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Why microbes are key to solving Africa’s food security crisis

Microbes are tiny microscopic organisms such as bacteria and fungi that interact with soils and plants. Shutterstock

AgFunder, an online investment platform, just announced its innovation award winners.

Topping the list was Biome Makers, a startup company that takes advantage of the natural agricultural microbiome-community of microorganisms. It does this by testing soil to determine what microbial species – microscopic organisms such as bacteria – are present. It then uses the information to offer recommendations about how to improve the quality and yield of the crops.

Of course, that they won does not come as a surprise. Microbial-based solutions for agriculture are among some of the new innovations making waves in the sector in the developed world. The market for these products is valued at $2.3 billion globally). Biome Makers raised $2.2 million in seed funding in 2016 alone.

Microbes are tiny microscopic organisms such as bacteria and fungi that interact with soils and plants. Microbial-based solutions, which are formulated from microbes, offer multiple benefits to crops. These include improved growth as well as protection from insects, drought and other climate-related extremities. The solutions also offer environmentally sustainable approaches to improved crops and productivity while ensuring the resilience of agricultural systems. Poncho®/VOTiVO® is an example of a microbe-based solution product developed by Bayer Crop Sciences. When applied to corn plants as a seed treatment, it improves their growth, protects them from pests and ultimately increases yields by 15%.

Unfortunately, the appreciation of microbes and the potential microbial-based solutions have for improving agriculture in Africa is in its infancy. It hasn’t yet enjoyed the same traction as in developed countries.

It is easy to understand why this industry has been slow to jump start in Africa. The startup costs associated with setting up cutting-edge laboratories that are equipped to do soil microbial research are high. They range from $300,000 to $1,000,000. This means we’re yet to see research institutions or private industries based in Africa taking the lead in spearheading this research.

African initiatives

Despite the hurdles, a few initiatives are starting to roll out across Africa.

The University of Pretoria’s Centre for Microbial Ecology and Genomics and nine other African countries recently launched an initiative that aims to discover the microbial diversity in African soils. Data obtained from this initiative would help document and uncover the types of microbes present in African soils. New microbe species with unique traits to influence crop, soil and plant growth could also be used to formulate products that help improve crop productivity.

Ag Biome, based in North Carolina, was awarded a multi-year grant by Bill and Melinda Gates to create microbial based products for the control of weevils which can cause 60-100% losses in sweet potato in Africa.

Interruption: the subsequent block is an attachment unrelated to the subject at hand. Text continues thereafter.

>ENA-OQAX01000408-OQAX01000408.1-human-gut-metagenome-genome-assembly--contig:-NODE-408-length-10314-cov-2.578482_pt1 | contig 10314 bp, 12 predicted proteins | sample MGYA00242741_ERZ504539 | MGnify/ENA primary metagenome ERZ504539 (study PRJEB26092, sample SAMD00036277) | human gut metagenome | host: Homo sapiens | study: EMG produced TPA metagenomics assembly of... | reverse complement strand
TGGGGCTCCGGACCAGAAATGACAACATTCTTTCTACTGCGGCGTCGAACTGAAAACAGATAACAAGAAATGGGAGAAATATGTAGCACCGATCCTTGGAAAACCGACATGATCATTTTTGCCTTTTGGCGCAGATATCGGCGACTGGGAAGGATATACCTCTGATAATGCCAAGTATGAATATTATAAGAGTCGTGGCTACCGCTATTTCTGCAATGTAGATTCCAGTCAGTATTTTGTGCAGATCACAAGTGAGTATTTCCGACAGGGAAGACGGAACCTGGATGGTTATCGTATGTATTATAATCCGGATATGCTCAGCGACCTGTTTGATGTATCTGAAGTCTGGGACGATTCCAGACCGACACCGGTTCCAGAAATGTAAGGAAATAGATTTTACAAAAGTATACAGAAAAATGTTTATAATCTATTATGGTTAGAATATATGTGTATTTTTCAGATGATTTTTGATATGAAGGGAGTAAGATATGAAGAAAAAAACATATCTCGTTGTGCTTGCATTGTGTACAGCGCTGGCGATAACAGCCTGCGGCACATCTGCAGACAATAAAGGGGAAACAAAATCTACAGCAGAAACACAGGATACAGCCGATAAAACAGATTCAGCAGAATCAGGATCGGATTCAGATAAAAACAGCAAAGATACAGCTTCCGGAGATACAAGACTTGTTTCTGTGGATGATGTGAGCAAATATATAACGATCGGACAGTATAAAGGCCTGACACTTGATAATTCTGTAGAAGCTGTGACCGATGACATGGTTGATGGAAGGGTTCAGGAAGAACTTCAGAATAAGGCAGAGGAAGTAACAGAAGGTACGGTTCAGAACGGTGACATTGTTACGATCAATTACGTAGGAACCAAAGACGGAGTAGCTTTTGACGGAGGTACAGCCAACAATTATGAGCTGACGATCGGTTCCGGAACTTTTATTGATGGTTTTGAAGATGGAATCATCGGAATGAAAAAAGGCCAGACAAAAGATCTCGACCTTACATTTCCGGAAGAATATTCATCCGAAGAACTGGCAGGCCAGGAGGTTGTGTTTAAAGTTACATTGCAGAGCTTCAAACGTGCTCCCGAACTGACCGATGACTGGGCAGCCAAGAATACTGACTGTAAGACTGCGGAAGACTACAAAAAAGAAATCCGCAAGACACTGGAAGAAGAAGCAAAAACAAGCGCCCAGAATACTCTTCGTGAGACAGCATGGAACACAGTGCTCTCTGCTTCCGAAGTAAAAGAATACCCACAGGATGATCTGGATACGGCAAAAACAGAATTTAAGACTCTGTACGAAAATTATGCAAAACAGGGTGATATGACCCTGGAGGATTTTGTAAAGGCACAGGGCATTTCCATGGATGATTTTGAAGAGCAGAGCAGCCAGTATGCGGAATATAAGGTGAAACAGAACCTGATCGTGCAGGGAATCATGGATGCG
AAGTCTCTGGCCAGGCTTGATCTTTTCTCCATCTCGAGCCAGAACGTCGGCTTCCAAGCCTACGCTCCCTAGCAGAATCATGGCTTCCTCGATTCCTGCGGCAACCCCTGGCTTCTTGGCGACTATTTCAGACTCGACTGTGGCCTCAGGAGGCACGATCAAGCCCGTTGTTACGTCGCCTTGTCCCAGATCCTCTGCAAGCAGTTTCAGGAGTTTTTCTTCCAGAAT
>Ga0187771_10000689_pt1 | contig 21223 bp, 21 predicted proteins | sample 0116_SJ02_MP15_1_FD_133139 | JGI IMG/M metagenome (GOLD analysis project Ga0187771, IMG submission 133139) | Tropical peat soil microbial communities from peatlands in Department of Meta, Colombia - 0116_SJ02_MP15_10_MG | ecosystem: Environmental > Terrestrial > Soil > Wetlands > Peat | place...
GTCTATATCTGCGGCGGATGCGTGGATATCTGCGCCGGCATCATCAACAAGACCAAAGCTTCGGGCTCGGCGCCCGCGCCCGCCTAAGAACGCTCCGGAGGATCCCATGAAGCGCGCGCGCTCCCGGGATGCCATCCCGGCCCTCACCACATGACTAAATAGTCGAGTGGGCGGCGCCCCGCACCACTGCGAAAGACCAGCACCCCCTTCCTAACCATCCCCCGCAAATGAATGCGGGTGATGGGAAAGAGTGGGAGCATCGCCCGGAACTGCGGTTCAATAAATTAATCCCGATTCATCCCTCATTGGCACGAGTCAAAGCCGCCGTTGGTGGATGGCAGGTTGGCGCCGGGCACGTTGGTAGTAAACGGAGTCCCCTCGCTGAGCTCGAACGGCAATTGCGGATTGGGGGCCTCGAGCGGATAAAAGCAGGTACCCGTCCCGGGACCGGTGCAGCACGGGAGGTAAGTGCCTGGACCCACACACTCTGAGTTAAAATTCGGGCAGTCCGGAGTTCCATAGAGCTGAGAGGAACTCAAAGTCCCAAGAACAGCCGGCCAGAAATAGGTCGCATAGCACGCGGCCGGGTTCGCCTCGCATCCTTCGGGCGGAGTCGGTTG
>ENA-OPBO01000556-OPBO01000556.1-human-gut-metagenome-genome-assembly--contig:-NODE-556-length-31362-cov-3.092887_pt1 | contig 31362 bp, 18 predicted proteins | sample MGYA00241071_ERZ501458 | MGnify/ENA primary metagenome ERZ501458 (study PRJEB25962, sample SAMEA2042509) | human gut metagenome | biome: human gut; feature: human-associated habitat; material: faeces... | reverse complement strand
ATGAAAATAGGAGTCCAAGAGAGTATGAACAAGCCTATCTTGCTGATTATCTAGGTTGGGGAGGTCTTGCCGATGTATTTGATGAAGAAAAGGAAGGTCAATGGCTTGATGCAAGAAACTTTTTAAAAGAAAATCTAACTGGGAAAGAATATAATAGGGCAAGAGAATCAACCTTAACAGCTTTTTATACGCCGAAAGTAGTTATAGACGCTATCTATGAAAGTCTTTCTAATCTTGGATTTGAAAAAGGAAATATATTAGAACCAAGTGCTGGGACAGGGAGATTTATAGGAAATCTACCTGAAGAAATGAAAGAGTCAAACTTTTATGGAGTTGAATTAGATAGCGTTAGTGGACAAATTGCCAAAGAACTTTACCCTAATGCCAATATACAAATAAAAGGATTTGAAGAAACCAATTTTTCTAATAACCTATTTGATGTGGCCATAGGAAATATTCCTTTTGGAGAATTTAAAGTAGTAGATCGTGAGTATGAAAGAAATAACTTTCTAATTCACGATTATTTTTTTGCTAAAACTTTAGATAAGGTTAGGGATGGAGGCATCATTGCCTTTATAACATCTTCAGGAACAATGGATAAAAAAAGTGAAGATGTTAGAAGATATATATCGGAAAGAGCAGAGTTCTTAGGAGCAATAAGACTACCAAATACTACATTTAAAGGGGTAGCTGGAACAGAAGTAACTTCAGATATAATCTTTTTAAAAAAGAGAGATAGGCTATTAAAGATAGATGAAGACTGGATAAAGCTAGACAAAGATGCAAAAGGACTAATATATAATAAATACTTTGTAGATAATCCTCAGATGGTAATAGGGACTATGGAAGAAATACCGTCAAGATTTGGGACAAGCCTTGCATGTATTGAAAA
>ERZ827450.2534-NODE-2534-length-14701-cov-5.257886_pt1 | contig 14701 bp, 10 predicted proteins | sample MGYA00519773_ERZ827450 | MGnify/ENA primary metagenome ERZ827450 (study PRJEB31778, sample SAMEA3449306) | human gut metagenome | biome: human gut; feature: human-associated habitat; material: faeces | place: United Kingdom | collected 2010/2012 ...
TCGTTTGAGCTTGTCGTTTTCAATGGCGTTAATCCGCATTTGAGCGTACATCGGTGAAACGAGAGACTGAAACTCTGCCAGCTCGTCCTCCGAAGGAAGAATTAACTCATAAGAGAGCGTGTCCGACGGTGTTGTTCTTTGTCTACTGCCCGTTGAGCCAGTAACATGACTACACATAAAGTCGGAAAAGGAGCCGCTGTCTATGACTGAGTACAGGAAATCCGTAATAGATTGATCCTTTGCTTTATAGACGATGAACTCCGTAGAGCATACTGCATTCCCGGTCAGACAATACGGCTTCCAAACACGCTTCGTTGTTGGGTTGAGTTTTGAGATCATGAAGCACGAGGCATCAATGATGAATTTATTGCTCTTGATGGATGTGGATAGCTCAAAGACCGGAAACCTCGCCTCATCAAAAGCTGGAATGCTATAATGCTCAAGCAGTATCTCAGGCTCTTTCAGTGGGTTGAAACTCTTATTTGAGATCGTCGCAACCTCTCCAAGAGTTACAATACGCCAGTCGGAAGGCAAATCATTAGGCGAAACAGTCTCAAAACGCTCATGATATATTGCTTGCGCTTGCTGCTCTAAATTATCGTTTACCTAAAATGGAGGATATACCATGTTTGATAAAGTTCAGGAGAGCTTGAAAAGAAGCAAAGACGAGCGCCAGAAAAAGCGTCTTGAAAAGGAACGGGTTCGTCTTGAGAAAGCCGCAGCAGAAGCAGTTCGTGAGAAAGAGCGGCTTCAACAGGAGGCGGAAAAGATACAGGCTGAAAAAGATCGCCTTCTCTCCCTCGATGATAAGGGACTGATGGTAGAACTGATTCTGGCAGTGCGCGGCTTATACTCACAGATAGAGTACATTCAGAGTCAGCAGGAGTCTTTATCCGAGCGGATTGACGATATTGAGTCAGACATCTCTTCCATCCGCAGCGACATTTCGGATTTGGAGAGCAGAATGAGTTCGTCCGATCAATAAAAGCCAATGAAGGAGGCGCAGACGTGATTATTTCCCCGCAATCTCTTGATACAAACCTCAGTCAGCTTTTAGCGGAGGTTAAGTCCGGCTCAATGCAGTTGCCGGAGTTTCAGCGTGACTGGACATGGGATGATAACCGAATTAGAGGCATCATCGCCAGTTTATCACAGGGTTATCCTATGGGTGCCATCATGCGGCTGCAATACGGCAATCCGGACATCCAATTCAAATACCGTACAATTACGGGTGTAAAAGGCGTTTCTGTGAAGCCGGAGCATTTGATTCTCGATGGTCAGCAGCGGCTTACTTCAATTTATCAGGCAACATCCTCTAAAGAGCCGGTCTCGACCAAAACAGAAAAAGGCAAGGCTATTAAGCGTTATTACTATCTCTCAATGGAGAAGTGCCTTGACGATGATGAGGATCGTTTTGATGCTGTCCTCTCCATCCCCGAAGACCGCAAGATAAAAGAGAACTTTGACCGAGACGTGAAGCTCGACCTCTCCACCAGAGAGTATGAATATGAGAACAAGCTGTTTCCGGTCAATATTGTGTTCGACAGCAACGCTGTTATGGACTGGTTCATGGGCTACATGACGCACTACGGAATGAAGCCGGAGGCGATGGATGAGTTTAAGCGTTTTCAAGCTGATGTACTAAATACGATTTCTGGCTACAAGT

The Innes Centre, based in the UK, is working on research to discover if microbes can be tapped to help cereals access nitrogen. This would help improve yields for smallholder farmers in Africa.

Room for more

But there is room to do more. The question is how to inspire African countries to jump on the agricultural-microbial-based-solutions band wagon and revolutionise agriculture in Africa.

Perhaps the first natural thing would be to launch microbial-based solutions within Africa’s existing research institutions that are already focused on agriculture. It makes sense to work with institutions that have previously managed successful soil initiatives.

The Alliance for a Green Revolution in Africa (AGRA), for example, successfully implemented a soil health programme. It helped improve agricultural production in several African countries. Adding an additional component to this soil health programme would be a natural fit. AGRA draws some of its funding from the Bill and Melinda Gates Foundation, which has already shown interest in the field as evidenced by its funding for AgBiome.

Venture funders also need to expand their portfolios to accommodate startup companies that fit this niche. The startup culture is not new in Africa. Kenya, for instance, is known as Africa’s Silicon Valley. It has been the hub for funding more than 3,500 tech-related startups and over $1billion in venture capital being made available to accelerate these startups.

Alternatively, venture funders can bankrll pre-existing startups. There are several to choose from, like Soil Doctor: a company that’s already up and running in Kenya, Uganda and Nigeria. It tests microbial diversity in soils and uses the information to advise farmers.

The future

All the evidence suggests that microbial-based innovations will continue to play a role in improving agriculture in years to come.

Just recently, the BioAg Alliance announced that it will introduce two new products in 2017 developed from soil microbes, Acceleron B-300 SAT and Acceleron B-200. These increase the nutrient uptake of corn and soy plants.

It will take every resource and innovation available to ensure that Africa can feed its rapidly expanding population and eradicate hunger. The continent must harness everything it can with the potential to impact and revolutionise agriculture. Innovations spinning off from microbes derived from soil have proven that they can do this.

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